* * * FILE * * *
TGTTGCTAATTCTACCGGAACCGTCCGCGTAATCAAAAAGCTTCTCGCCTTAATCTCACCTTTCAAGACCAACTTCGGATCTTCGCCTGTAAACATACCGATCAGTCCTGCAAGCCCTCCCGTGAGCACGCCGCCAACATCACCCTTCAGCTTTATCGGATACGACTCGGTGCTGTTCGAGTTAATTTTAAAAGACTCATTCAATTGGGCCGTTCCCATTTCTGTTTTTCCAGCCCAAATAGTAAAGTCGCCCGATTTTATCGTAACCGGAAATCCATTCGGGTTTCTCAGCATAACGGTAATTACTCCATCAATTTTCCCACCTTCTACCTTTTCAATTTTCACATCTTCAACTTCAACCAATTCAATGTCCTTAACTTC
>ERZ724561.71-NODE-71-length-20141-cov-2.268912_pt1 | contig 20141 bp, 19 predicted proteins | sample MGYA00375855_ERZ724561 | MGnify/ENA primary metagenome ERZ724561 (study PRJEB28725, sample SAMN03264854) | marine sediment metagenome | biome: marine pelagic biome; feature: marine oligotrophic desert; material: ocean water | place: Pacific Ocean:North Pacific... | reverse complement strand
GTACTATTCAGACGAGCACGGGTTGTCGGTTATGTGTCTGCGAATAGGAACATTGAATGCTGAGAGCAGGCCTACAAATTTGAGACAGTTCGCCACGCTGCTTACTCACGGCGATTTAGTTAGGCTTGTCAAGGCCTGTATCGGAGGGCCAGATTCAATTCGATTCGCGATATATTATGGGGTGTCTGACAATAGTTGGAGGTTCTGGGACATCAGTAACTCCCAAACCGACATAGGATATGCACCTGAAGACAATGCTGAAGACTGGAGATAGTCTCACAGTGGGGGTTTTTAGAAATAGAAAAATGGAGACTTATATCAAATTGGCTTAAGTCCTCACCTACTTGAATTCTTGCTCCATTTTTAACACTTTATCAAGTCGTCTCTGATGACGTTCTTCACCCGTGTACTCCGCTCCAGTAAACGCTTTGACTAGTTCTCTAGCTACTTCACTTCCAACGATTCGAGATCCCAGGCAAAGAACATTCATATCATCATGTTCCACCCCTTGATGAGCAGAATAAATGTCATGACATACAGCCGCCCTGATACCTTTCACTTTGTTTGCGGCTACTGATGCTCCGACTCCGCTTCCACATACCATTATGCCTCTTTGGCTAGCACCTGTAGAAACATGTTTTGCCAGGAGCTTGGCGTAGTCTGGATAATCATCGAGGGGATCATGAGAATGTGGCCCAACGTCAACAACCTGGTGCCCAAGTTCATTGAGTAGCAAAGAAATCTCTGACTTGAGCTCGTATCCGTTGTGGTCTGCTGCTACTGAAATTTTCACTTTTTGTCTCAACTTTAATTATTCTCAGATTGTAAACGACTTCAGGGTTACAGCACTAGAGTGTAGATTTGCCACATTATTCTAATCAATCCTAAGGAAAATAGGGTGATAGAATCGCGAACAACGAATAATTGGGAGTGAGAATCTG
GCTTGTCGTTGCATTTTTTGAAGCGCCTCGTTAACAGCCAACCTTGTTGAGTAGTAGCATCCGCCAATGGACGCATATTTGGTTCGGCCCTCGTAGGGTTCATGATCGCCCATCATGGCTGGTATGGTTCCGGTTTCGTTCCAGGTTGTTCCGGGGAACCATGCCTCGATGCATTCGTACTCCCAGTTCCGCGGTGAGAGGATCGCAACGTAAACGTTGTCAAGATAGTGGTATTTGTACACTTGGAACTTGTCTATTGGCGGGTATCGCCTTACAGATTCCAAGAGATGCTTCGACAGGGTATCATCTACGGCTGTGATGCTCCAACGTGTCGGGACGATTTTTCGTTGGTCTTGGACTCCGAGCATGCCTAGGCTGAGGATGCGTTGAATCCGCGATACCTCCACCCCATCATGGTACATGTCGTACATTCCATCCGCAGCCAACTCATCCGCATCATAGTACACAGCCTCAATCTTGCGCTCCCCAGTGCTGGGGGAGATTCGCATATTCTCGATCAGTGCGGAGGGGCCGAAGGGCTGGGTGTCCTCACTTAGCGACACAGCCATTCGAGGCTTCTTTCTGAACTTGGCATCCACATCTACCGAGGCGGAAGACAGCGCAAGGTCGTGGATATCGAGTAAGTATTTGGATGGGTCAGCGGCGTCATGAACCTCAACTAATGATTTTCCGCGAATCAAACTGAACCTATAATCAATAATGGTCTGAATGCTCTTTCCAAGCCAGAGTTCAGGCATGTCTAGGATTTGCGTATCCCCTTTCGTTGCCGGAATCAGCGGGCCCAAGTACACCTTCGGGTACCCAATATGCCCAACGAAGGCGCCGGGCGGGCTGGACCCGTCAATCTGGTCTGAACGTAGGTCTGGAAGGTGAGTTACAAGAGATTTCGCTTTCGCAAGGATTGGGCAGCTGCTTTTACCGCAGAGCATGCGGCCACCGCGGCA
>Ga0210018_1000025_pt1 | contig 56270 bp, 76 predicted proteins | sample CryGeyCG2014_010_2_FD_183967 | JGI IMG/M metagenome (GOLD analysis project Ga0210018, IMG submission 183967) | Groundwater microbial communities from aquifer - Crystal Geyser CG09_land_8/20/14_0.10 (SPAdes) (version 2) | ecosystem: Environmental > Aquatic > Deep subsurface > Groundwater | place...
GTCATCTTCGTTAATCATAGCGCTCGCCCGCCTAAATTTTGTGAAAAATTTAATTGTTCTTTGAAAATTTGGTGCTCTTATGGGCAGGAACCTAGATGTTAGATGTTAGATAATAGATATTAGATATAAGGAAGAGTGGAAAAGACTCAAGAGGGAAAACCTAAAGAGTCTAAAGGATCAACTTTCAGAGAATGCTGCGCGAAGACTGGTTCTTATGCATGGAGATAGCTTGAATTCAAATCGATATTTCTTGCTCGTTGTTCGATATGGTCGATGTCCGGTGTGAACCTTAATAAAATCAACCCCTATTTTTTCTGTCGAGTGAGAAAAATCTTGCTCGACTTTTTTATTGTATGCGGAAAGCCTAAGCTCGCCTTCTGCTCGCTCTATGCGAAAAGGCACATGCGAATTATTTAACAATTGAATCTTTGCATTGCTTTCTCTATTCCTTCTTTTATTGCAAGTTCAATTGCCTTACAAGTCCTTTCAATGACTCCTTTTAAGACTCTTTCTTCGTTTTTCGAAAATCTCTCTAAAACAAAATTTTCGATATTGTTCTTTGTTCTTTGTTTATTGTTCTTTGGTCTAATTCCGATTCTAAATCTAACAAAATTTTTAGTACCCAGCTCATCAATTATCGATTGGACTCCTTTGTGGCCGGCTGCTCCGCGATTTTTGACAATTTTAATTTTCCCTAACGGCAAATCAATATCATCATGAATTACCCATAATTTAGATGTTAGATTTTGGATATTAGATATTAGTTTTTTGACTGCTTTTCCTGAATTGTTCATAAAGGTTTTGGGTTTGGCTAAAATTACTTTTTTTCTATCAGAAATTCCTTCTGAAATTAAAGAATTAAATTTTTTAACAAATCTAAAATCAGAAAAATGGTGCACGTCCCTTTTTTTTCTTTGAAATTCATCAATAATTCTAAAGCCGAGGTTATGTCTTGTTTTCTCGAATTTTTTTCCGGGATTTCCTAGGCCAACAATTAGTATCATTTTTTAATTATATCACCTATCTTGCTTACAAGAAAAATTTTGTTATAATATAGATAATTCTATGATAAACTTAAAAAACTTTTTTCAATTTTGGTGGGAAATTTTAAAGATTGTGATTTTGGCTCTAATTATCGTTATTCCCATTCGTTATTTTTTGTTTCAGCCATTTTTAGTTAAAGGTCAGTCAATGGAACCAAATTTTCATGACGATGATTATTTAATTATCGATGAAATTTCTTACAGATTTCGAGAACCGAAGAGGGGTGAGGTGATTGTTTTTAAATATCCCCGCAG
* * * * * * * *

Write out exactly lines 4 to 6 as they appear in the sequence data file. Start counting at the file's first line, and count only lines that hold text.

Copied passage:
GCTTGTCGTTGCATTTTTTGAAGCGCCTCGTTAACAGCCAACCTTGTTGAGTAGTAGCATCCGCCAATGGACGCATATTTGGTTCGGCCCTCGTAGGGTTCATGATCGCCCATCATGGCTGGTATGGTTCCGGTTTCGTTCCAGGTTGTTCCGGGGAACCATGCCTCGATGCATTCGTACTCCCAGTTCCGCGGTGAGAGGATCGCAACGTAAACGTTGTCAAGATAGTGGTATTTGTACACTTGGAACTTGTCTATTGGCGGGTATCGCCTTACAGATTCCAAGAGATGCTTCGACAGGGTATCATCTACGGCTGTGATGCTCCAACGTGTCGGGACGATTTTTCGTTGGTCTTGGACTCCGAGCATGCCTAGGCTGAGGATGCGTTGAATCCGCGATACCTCCACCCCATCATGGTACATGTCGTACATTCCATCCGCAGCCAACTCATCCGCATCATAGTACACAGCCTCAATCTTGCGCTCCCCAGTGCTGGGGGAGATTCGCATATTCTCGATCAGTGCGGAGGGGCCGAAGGGCTGGGTGTCCTCACTTAGCGACACAGCCATTCGAGGCTTCTTTCTGAACTTGGCATCCACATCTACCGAGGCGGAAGACAGCGCAAGGTCGTGGATATCGAGTAAGTATTTGGATGGGTCAGCGGCGTCATGAACCTCAACTAATGATTTTCCGCGAATCAAACTGAACCTATAATCAATAATGGTCTGAATGCTCTTTCCAAGCCAGAGTTCAGGCATGTCTAGGATTTGCGTATCCCCTTTCGTTGCCGGAATCAGCGGGCCCAAGTACACCTTCGGGTACCCAATATGCCCAACGAAGGCGCCGGGCGGGCTGGACCCGTCAATCTGGTCTGAACGTAGGTCTGGAAGGTGAGTTACAAGAGATTTCGCTTTCGCAAGGATTGGGCAGCTGCTTTTACCGCAGAGCATGCGGCCACCGCGGCA
>Ga0210018_1000025_pt1 | contig 56270 bp, 76 predicted proteins | sample CryGeyCG2014_010_2_FD_183967 | JGI IMG/M metagenome (GOLD analysis project Ga0210018, IMG submission 183967) | Groundwater microbial communities from aquifer - Crystal Geyser CG09_land_8/20/14_0.10 (SPAdes) (version 2) | ecosystem: Environmental > Aquatic > Deep subsurface > Groundwater | place...
GTCATCTTCGTTAATCATAGCGCTCGCCCGCCTAAATTTTGTGAAAAATTTAATTGTTCTTTGAAAATTTGGTGCTCTTATGGGCAGGAACCTAGATGTTAGATGTTAGATAATAGATATTAGATATAAGGAAGAGTGGAAAAGACTCAAGAGGGAAAACCTAAAGAGTCTAAAGGATCAACTTTCAGAGAATGCTGCGCGAAGACTGGTTCTTATGCATGGAGATAGCTTGAATTCAAATCGATATTTCTTGCTCGTTGTTCGATATGGTCGATGTCCGGTGTGAACCTTAATAAAATCAACCCCTATTTTTTCTGTCGAGTGAGAAAAATCTTGCTCGACTTTTTTATTGTATGCGGAAAGCCTAAGCTCGCCTTCTGCTCGCTCTATGCGAAAAGGCACATGCGAATTATTTAACAATTGAATCTTTGCATTGCTTTCTCTATTCCTTCTTTTATTGCAAGTTCAATTGCCTTACAAGTCCTTTCAATGACTCCTTTTAAGACTCTTTCTTCGTTTTTCGAAAATCTCTCTAAAACAAAATTTTCGATATTGTTCTTTGTTCTTTGTTTATTGTTCTTTGGTCTAATTCCGATTCTAAATCTAACAAAATTTTTAGTACCCAGCTCATCAATTATCGATTGGACTCCTTTGTGGCCGGCTGCTCCGCGATTTTTGACAATTTTAATTTTCCCTAACGGCAAATCAATATCATCATGAATTACCCATAATTTAGATGTTAGATTTTGGATATTAGATATTAGTTTTTTGACTGCTTTTCCTGAATTGTTCATAAAGGTTTTGGGTTTGGCTAAAATTACTTTTTTTCTATCAGAAATTCCTTCTGAAATTAAAGAATTAAATTTTTTAACAAATCTAAAATCAGAAAAATGGTGCACGTCCCTTTTTTTTCTTTGAAATTCATCAATAATTCTAAAGCCGAGGTTATGTCTTGTTTTCTCGAATTTTTTTCCGGGATTTCCTAGGCCAACAATTAGTATCATTTTTTAATTATATCACCTATCTTGCTTACAAGAAAAATTTTGTTATAATATAGATAATTCTATGATAAACTTAAAAAACTTTTTTCAATTTTGGTGGGAAATTTTAAAGATTGTGATTTTGGCTCTAATTATCGTTATTCCCATTCGTTATTTTTTGTTTCAGCCATTTTTAGTTAAAGGTCAGTCAATGGAACCAAATTTTCATGACGATGATTATTTAATTATCGATGAAATTTCTTACAGATTTCGAGAACCGAAGAGGGGTGAGGTGATTGTTTTTAAATATCCCCGCAG